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Page 1, line 11, at end insert:
("( ) The Secretary of State may by order establish a Health Authority's membership to include representatives of—
(a) medical practitioners, registered nurses and registered midwives; and
(b) other persons with professional expertise in and experience of health care.").

The noble Baroness said: I hope that I shall be able to explain the amendment as clearly as possible to the Committee. It concerns the ability of the Secretary of State to prescribe the types of people who should be members of health authorities. That should not be an exclusive power but he should have the ability to prescribe who should be included on the new health authority boards.

It is an attempt to have written on the face of the Bill the necessity for professional involvement in the decision-making process of the new health service. The words relating to the people to be included are taken from Schedule 1 to the Bill. In Schedule 1 it is suggested that those are the people to whom health authorities should look for professional advice. That was as a result of an amendment proposed by the Government in another place on Report after argument on the subject in Committee. Therefore, the schedules make specific provision in relation to the advice of those people. My amendment is designed to ensure that there is a statutory

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duty on the new health authorities to obtain that advice by making that kind of professional expertise part of the authority.

Noble Lords who spoke on Second Reading will remember that several noble Lords wished, for example, to include nurses as members of health authority boards. This amendment seeks to provide a broader application of professional expertise involved at board level on the new health authorities. At present, such professional membership exists in family health authorities which will become, effectively, part of the new merged health authorities.

It is interesting to note that the draft guidelines which the Department of Health issued in January of this year on professional involvement in the work of the new health authorities refers to the:

    "need for closer and more effective involvement by doctors, nurses and other professional staff in the full range of the work of the authorities".

The guidance goes on to state:

    "Health authorities will need to demonstrate that their mechanisms are effective in terms of planning and decision making, good communication and professional understanding of local policies and strategies".

There are many examples in the draft guidance of areas in which it is intended that there will be professional input. Some of those areas appear in Annex C of the draft issued for consultation; for example, maintaining a district-wide view of healthcare purchasing; establishing ways of judging clinical effectiveness; planning health care services for people with disabilities; working on midwifery supervision and child protection measures; and looking at the whole area of mental health.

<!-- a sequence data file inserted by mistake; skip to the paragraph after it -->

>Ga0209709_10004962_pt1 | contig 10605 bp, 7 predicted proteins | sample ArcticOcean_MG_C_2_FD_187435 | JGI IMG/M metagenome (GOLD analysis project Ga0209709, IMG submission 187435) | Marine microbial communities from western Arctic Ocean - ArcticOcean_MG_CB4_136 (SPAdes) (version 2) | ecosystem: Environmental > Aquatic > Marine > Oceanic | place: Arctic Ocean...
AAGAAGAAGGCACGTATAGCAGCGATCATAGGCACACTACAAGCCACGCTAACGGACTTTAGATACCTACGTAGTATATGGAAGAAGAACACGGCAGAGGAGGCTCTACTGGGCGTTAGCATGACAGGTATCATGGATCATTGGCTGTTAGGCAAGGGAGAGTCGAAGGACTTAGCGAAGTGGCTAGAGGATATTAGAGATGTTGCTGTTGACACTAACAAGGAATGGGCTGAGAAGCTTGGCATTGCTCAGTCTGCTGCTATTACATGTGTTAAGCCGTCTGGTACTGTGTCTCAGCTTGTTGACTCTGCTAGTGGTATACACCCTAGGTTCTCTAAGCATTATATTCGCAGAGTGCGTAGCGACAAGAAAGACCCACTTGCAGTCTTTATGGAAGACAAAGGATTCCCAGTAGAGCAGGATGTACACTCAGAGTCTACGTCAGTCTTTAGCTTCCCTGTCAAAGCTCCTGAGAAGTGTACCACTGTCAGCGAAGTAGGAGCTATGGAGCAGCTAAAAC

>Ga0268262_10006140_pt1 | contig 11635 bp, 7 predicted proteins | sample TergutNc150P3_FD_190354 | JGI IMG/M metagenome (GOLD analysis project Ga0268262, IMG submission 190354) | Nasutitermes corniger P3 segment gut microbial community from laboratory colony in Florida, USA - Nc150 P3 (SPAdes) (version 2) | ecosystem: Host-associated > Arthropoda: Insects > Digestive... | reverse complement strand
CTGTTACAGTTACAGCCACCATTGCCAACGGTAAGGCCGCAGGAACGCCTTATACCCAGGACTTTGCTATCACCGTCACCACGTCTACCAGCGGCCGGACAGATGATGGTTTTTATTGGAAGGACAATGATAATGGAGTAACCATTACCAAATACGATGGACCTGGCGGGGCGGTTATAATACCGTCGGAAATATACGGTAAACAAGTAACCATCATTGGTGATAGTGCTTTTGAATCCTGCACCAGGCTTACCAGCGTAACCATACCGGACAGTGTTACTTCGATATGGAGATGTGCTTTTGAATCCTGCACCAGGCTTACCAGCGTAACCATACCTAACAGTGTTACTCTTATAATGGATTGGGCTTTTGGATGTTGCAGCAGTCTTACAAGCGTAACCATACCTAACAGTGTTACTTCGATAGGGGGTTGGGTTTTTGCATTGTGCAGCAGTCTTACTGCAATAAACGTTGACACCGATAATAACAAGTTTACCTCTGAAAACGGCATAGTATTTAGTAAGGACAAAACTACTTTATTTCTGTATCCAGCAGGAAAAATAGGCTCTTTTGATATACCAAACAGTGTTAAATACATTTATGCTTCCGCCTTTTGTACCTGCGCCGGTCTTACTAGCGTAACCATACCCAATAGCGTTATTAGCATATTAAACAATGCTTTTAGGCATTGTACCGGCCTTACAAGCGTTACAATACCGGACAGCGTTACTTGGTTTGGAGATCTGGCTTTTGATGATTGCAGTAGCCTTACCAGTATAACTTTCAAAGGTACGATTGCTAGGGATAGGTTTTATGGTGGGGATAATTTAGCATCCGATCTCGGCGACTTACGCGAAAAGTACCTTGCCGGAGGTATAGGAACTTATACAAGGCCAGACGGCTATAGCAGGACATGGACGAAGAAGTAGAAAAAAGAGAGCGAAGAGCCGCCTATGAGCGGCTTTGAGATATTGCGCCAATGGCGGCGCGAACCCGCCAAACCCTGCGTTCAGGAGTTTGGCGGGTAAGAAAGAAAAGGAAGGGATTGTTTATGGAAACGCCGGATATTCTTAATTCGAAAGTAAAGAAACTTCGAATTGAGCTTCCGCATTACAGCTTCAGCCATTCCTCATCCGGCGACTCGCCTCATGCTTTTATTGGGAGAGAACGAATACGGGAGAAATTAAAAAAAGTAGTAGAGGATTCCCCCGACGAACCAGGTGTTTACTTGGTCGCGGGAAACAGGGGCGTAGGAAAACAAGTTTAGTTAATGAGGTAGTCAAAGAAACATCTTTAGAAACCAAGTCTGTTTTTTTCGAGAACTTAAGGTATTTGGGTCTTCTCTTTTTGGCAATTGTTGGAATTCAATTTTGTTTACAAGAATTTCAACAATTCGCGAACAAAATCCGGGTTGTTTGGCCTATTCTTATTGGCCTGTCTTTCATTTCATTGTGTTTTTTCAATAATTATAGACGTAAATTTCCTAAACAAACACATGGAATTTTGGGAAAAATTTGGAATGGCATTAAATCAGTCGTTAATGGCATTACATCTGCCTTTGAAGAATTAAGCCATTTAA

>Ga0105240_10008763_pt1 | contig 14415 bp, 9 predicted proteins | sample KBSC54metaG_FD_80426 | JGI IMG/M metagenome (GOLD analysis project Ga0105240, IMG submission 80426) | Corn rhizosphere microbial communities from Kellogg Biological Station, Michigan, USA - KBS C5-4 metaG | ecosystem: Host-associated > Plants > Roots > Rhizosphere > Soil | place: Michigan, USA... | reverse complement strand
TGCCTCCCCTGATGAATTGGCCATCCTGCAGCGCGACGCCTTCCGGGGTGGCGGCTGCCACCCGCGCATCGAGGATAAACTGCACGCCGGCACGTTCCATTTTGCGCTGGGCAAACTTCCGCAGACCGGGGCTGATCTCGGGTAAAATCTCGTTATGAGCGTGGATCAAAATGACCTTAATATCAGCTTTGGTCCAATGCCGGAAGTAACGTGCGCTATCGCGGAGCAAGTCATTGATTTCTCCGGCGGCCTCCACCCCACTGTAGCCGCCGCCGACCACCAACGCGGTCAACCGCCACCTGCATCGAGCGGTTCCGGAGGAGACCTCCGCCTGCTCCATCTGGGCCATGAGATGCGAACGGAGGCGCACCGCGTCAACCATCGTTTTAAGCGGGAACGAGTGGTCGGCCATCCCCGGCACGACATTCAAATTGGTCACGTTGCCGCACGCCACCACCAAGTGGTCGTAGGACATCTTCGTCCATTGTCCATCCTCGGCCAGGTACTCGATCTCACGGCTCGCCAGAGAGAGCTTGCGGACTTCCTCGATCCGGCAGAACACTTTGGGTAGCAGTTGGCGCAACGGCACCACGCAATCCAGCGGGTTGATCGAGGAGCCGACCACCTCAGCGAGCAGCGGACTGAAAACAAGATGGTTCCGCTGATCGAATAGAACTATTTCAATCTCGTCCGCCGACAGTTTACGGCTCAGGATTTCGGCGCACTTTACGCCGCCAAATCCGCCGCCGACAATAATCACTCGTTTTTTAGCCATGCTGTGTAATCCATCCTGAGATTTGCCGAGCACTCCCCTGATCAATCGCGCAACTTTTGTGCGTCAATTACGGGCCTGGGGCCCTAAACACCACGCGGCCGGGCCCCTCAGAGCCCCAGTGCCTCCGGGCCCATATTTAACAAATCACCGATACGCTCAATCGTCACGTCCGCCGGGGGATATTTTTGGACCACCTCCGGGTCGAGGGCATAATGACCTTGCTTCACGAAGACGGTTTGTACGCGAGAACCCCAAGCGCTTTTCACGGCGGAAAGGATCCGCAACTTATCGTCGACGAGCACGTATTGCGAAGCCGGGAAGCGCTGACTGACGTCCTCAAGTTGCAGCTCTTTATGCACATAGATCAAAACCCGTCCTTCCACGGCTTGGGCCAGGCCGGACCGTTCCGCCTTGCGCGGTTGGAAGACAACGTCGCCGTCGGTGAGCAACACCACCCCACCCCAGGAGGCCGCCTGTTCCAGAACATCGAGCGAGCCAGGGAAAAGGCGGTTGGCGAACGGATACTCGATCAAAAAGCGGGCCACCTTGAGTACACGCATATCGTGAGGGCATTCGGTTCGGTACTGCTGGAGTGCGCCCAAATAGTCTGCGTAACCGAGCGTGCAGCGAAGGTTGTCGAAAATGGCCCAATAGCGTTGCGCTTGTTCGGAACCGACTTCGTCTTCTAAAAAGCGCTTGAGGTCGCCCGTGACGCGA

Those are obviously areas in which it is extremely important to have the right and appropriate level of input into decision-making from professionals of the type who are mentioned in the amendment. It seems to me that the simple way to achieve that is by making sure that the new health authorities are advised appropriately by precisely the people who the draft guidelines say will be extremely important to the work of the new health authorities. That can be achieved by making them members of the boards.

The amendment would not mean prescribing numbers. It may mean that the number of non-executive members may have to be increased slightly but I do not see why that is necessarily a problem. However, it slows down the process of the health authority boards being dominated, as many have been in the past few years, by people with very little practical involvement or interest in the health service.

I can speak to that from my own experience. The work of the district health authority with which I have been involved for many years has been slowed down by the involvement of people who have come in from outside with very little practical knowledge of the way in which the health service works and who show very little understanding of its mechanisms. At one stage, I asked people—I hope not in a sense of hostility—whether or not they were health service patients. It was

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surprising that several were not. It was surprising also that several were not involved in the local community which they were supposed to represent.

This is an attempt to try to redress the balance in that way. It is also my experience that one member of my local authority always referred to the fact that the papers and minutes were addressed in what she described as "NHS-speak"; that is, they were written in words which were often referred to and explained by the technical, medical and professional health-related issues which they were intended to cover rather than being written, as it were, for the local newspaper.

The proposal would not in any way affect the fact that the bodies which will run the local health authorities can have a broad concept of experience. It would not mean that there would need to be a prescribed number. When the Minister spoke on Second Reading in response to various noble Lords who raised the question of having people from individual professions represented on the authorities, she said that she did not like the concept of representation. I suspect that that may well be included in the Minister's reply this afternoon.

In the amendment, we are not suggesting representation of particular professional bodies; we are suggesting the inclusion of the voices of those from a professional background who can lend their expertise and experience to health authorities and who in any event, as the Bill stands, must statutorily be consulted for their advice. That is why I commend the amendment to the Committee. I beg to move.